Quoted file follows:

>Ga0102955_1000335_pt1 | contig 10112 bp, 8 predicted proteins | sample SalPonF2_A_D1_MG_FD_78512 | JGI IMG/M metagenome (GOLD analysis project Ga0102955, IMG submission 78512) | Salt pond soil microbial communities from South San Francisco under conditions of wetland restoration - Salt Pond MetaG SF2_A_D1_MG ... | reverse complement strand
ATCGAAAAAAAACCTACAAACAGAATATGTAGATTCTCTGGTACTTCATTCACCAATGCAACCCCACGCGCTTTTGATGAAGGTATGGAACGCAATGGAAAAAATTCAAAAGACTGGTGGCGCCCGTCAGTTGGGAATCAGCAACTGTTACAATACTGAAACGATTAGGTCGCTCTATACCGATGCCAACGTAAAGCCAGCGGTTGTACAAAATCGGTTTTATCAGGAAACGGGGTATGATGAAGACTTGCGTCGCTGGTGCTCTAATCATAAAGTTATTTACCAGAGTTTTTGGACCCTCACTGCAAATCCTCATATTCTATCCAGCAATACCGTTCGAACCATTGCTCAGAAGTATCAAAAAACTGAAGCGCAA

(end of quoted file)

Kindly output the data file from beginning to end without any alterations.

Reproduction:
>Ga0102955_1000335_pt1 | contig 10112 bp, 8 predicted proteins | sample SalPonF2_A_D1_MG_FD_78512 | JGI IMG/M metagenome (GOLD analysis project Ga0102955, IMG submission 78512) | Salt pond soil microbial communities from South San Francisco under conditions of wetland restoration - Salt Pond MetaG SF2_A_D1_MG ... | reverse complement strand
ATCGAAAAAAAACCTACAAACAGAATATGTAGATTCTCTGGTACTTCATTCACCAATGCAACCCCACGCGCTTTTGATGAAGGTATGGAACGCAATGGAAAAAATTCAAAAGACTGGTGGCGCCCGTCAGTTGGGAATCAGCAACTGTTACAATACTGAAACGATTAGGTCGCTCTATACCGATGCCAACGTAAAGCCAGCGGTTGTACAAAATCGGTTTTATCAGGAAACGGGGTATGATGAAGACTTGCGTCGCTGGTGCTCTAATCATAAAGTTATTTACCAGAGTTTTTGGACCCTCACTGCAAATCCTCATATTCTATCCAGCAATACCGTTCGAACCATTGCTCAGAAGTATCAAAAAACTGAAGCGCAA